August 26, 2008
The New York Times on Friday, August 22, 2008 reports that the Iraqi army is paying guerrillas to reduce violence. The United States commanders say that the practice, however unconventional, has saved the lives of hundreds of American soldiers.
Some public school programs advocate paying students for good grades. In New York City, high-school students, in more than 60 schools, are eligible to win as much as $500 for improving their scores on math and English tests.
Some support the idea. Greg Fleisher of the National Math and Science Initiative which run a seven-state program says that: "It is an incentive to get them [students] to basically make the right decision and choose a more rigorous class."
Others are against it. Bob Schaeffer of the National Center for Fair and Open Testing says that: "Bribing kids for higher test scores is similar to given them steroids. Short-term performance might improve but long-term effects can be very damaging."
The practice is not new to many parents that reward their children with a treat or even money for a good report card.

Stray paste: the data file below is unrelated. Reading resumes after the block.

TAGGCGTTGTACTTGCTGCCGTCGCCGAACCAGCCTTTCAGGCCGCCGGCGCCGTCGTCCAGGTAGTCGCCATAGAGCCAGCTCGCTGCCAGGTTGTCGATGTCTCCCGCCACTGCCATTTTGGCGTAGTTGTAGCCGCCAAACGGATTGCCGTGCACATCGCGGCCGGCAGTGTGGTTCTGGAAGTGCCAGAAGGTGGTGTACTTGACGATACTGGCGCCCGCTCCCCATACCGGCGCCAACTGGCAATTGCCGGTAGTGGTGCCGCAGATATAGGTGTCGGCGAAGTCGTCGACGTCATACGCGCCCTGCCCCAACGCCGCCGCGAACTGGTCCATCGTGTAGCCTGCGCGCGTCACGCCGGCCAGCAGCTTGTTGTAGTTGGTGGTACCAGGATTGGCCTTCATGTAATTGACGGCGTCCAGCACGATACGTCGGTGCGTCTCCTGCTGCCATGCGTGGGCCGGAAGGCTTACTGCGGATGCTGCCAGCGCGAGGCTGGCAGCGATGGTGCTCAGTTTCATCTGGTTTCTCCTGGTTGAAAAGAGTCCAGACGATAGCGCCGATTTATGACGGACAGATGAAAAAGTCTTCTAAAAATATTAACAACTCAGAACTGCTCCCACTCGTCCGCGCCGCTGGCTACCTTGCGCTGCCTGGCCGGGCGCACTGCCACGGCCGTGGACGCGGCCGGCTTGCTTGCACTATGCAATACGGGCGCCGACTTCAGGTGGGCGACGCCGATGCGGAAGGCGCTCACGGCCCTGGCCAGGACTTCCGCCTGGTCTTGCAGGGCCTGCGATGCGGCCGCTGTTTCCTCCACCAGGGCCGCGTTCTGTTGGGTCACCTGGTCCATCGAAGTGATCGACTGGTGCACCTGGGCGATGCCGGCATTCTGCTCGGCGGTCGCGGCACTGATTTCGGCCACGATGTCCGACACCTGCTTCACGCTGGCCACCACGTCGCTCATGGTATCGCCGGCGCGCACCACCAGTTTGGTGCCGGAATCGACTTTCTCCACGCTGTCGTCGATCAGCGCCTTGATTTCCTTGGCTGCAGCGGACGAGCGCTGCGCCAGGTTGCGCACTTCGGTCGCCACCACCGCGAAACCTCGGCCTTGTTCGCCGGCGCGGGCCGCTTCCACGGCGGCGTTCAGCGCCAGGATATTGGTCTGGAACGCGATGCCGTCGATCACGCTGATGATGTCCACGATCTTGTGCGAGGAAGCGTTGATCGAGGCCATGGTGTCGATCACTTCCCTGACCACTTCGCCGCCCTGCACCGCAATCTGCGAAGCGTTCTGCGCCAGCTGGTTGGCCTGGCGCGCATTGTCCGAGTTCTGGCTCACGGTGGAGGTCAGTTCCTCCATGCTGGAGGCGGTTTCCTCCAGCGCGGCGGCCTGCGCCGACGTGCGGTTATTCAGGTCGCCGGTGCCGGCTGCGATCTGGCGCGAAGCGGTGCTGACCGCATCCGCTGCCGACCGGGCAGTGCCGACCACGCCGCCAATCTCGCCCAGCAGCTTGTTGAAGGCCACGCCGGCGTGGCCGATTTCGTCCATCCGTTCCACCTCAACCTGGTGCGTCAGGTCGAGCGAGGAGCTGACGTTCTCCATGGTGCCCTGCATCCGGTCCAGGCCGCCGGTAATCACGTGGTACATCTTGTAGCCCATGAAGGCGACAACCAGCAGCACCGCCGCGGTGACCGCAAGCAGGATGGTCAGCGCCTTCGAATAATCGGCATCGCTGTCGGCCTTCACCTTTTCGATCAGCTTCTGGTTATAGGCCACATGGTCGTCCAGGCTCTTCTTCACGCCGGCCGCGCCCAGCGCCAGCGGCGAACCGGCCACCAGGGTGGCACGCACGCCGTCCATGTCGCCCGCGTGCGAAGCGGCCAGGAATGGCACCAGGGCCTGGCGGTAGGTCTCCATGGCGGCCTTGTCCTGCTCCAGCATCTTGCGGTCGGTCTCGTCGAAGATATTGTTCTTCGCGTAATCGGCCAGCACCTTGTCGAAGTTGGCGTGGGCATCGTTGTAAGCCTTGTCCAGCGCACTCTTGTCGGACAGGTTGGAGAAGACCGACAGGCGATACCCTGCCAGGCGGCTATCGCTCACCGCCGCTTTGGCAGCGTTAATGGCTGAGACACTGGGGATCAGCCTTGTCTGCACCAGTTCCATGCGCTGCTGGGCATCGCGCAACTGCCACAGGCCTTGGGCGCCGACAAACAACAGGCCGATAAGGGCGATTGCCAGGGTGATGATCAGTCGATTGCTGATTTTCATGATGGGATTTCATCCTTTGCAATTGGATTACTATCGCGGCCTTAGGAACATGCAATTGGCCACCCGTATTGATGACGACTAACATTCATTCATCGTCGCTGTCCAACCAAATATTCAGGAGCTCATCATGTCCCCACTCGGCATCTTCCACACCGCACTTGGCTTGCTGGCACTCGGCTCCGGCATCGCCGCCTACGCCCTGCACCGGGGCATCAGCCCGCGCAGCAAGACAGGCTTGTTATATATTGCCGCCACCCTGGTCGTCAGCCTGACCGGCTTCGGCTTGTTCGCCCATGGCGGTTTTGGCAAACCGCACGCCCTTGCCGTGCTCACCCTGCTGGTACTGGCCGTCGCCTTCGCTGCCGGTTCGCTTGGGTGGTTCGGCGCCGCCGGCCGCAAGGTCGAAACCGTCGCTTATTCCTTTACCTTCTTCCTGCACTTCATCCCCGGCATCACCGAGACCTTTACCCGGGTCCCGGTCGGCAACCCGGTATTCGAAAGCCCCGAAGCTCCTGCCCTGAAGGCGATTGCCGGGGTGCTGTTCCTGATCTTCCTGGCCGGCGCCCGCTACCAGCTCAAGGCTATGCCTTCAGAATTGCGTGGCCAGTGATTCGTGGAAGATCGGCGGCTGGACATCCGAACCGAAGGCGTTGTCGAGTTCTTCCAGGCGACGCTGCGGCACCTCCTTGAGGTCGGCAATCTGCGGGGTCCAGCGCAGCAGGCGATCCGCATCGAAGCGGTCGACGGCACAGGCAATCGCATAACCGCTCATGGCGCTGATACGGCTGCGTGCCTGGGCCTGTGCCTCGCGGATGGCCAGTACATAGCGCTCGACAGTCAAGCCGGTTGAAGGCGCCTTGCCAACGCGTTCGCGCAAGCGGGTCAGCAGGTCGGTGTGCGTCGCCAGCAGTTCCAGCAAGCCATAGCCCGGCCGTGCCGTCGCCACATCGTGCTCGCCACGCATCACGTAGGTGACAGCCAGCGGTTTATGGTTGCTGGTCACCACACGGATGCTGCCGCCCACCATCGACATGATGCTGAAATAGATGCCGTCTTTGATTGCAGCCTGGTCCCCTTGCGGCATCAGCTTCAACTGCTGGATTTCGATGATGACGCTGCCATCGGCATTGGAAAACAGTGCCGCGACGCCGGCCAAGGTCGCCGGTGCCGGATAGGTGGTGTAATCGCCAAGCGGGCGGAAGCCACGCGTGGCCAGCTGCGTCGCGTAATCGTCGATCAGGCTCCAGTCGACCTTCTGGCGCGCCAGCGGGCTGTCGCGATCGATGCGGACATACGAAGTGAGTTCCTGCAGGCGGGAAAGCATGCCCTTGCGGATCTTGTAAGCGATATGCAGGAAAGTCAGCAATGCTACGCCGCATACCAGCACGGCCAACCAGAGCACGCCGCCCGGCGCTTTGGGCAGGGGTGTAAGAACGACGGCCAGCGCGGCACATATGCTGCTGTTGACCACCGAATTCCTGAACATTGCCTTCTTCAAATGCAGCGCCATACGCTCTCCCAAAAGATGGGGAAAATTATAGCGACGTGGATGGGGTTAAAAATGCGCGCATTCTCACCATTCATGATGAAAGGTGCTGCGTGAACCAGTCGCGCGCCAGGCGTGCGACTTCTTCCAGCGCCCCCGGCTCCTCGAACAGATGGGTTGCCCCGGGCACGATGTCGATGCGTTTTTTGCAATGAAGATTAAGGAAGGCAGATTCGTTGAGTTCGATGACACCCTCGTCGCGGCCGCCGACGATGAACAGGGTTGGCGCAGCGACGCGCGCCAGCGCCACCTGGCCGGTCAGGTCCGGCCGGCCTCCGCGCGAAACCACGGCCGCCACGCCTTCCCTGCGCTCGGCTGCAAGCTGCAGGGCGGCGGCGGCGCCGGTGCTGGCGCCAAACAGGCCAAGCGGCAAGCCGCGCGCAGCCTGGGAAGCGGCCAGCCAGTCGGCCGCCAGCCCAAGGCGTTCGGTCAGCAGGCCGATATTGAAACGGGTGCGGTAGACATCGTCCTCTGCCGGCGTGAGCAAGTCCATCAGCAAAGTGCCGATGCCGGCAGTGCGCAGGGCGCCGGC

Incentives are tools used in public life such as corporate bonuses, taxes, medical research and trade.
Ruth Grant from Duke University and Jeremy Sugarman for John Hopkins University in an article published by the Journal of Medicine and Philosophy state that incentives are usually made in a context of an authority relationship whether from employer to employee, from government to citizens or government to organizations.
Incentives involve relations of power and influence behavior. Whenever we deal with power there is always the risk of abuse of that power.
Can an incentive be ethically suspect?
Answering the following questions might help us be wise in determining whether we should offer or accept an incentive:
1. Is it legal?
2. Is it transparent?
3. Is its purpose justifiable?
4. Does it exert undo influence (or is it manipulative)?
As, Naguib Mahfouz the Egyptian novelist once said:
"You can tell whether a man is clever by his answers. You can tell whether a man is wise by his questions."